Chinese Peking duck with hoisin sauce, served with thin pancakes and slivers of fresh vegetables, is one of my favourite takeaway treats. It’s expensive, but I’ve never minded too much because I’ve always been rather intimidated by cooking a whole duck at home. I’ve seen a load of instructions for first dropping the duck into boiling water, or pouring boiling water over the skin before roasting – and frankly, that’s enough to put me off.
I’ve tried to recreate the duck-hoisin-vibe before using duck breasts, which was nice – but the meat stays juicy and pink, and the skin doesn’t get super-crisp. It’s the rich, shredded meat and crispy skin that feels like the real deal.
When I discovered my butcher had whole ducks in stock this week, I decided to finally give it a go – with not a drop of boiling water in sight.
I am very pleased to report that not only was the process incredibly easy, but also the end result tasted fantastic. The skin gets super thin and crisp, and the shredded meat is moist and rich. The only element of the cooking that required any level of effort was shredding it at the end. And while pulling the meat off the carcass might take a few minutes, the good news is you’re pulling the meat to shreds, so you can’t mess it up!
Crispy Roast Duck – Feeds 4
1 whole duck
To serve: Iceberg lettuce cups, fresh coriander, sliced spring onions, fresh red chilli, thinly sliced cucumber, prepared hoisin sauce, mini thin Chinese-style pancakes (or mini tortillas)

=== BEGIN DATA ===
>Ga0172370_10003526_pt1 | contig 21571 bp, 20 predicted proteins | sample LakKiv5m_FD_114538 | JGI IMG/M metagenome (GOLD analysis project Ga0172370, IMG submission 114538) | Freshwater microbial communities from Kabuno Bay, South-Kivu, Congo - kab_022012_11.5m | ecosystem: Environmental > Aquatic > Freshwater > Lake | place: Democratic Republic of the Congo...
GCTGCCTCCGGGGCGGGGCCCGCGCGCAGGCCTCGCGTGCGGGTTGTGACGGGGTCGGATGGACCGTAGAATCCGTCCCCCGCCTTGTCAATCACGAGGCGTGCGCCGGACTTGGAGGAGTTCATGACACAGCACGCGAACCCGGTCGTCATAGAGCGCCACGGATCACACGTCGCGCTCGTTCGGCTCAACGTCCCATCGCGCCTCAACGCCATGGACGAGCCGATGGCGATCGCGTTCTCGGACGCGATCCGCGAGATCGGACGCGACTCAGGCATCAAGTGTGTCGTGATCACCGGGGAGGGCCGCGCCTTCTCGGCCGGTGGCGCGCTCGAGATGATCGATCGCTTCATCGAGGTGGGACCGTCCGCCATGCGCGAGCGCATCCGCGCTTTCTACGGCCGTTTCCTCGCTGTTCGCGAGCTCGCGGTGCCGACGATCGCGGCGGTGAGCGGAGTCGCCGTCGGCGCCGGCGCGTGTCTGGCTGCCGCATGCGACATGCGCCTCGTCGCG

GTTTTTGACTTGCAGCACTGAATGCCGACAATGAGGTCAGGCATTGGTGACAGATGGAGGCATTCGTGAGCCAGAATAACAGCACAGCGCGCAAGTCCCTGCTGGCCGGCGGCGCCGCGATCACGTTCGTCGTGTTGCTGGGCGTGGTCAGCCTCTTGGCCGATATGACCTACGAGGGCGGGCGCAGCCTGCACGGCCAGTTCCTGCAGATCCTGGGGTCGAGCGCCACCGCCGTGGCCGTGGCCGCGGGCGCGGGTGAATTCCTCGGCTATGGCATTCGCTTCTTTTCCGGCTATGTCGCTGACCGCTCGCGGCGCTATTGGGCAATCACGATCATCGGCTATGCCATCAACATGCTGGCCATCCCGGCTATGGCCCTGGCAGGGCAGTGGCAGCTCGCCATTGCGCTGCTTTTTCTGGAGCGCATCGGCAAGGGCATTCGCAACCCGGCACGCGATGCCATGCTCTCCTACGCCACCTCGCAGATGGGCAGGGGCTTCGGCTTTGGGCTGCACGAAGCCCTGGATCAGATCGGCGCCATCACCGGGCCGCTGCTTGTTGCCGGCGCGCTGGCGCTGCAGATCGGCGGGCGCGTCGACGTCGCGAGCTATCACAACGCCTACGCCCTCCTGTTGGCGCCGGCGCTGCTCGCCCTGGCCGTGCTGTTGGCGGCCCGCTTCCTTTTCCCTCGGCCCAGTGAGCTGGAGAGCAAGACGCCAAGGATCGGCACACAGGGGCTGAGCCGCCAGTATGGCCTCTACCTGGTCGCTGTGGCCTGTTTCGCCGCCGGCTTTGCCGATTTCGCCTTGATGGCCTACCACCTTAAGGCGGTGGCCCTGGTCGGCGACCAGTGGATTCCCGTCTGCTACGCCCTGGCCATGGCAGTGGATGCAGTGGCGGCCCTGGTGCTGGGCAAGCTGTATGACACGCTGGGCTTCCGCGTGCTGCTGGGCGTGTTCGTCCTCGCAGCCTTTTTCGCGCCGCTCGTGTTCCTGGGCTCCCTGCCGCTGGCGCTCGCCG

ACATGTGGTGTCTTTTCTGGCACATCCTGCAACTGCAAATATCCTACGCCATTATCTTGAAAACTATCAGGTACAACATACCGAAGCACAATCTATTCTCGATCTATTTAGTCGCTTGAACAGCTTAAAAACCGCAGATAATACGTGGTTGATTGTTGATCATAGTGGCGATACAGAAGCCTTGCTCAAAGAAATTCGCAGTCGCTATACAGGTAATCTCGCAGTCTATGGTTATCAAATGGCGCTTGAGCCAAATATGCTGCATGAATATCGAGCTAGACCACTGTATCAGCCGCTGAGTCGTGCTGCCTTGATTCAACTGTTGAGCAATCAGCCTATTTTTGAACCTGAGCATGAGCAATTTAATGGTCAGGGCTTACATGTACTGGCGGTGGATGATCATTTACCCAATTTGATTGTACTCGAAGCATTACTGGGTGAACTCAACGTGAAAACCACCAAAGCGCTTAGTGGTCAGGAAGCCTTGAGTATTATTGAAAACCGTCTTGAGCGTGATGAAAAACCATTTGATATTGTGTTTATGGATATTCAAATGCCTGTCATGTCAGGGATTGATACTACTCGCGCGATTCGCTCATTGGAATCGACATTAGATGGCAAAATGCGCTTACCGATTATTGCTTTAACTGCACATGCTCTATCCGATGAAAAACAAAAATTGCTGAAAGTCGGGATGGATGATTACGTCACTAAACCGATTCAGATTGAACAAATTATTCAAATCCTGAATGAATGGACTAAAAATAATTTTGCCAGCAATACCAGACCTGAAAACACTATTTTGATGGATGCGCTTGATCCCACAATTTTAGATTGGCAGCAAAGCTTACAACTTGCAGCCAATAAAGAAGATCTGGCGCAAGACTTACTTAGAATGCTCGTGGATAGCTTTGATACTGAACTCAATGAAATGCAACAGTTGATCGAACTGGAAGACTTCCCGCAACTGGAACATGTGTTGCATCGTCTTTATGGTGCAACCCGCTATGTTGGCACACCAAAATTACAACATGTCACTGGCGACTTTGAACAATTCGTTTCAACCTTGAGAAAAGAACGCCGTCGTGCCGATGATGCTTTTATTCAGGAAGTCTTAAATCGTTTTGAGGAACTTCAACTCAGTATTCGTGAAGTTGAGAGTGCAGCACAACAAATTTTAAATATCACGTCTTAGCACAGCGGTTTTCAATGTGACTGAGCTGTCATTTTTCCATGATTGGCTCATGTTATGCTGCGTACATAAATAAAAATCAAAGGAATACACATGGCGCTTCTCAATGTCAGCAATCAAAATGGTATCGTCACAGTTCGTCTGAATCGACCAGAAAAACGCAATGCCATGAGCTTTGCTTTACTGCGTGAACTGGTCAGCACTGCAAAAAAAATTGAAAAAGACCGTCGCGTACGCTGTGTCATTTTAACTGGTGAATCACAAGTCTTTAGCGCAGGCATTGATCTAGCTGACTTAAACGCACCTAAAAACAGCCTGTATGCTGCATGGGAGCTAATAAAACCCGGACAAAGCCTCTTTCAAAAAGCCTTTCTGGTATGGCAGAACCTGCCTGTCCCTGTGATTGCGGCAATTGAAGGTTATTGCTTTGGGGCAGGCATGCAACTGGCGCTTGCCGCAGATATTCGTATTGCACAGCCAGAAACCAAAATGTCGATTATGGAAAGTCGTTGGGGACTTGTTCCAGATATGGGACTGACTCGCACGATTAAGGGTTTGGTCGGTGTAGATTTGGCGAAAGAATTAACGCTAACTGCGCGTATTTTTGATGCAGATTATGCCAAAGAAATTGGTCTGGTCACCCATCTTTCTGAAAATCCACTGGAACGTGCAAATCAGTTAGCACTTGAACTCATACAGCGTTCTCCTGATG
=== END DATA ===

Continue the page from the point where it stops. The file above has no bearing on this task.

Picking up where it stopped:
Remove the duck from the fridge an hour before you want to cook it.
Preheat the oven to 350F/175C/160C Fan. (If you have a convection (fan) oven it’s worth using it, here. The air circulation will help dry out the skin and get the duck super-crisp.)
Use a fork to prick the skin of the duck all over, including the sides and underneath. This will help the fat render out and get the skin crispy. Make sure you’re actually pricking through the skin – some force required.
Heavily season the duck all over with salt – top, bottom and inside the cavity. Dust generously all over with the Chinese 5-spice.
Select a roasting pan in which the duck will fit snugly, then flip over the bird so it’s sitting breast-side down. Roast for 2 hours in total, flipping the duck over every 30 minutes, finishing breast-side up.
Rest for 15 minutes, then use two forks to pull the meat away from the carcass, shredding into chunks.
To serve, pile some meat and vegetables into either a lettuce cup or tortilla with a smear of hoisin. Wrap up and devour.
P.S. – Check out some of my other first forays into cooking intimidating or unusual things.